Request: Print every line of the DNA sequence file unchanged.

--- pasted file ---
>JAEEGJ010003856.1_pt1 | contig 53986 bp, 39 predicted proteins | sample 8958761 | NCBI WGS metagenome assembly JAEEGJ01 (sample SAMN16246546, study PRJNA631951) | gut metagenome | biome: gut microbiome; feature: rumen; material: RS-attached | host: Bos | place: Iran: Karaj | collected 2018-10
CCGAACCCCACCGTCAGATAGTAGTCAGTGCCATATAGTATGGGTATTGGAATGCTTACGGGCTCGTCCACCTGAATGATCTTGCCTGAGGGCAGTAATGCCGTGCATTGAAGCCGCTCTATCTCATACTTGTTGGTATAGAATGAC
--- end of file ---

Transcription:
>JAEEGJ010003856.1_pt1 | contig 53986 bp, 39 predicted proteins | sample 8958761 | NCBI WGS metagenome assembly JAEEGJ01 (sample SAMN16246546, study PRJNA631951) | gut metagenome | biome: gut microbiome; feature: rumen; material: RS-attached | host: Bos | place: Iran: Karaj | collected 2018-10
CCGAACCCCACCGTCAGATAGTAGTCAGTGCCATATAGTATGGGTATTGGAATGCTTACGGGCTCGTCCACCTGAATGATCTTGCCTGAGGGCAGTAATGCCGTGCATTGAAGCCGCTCTATCTCATACTTGTTGGTATAGAATGAC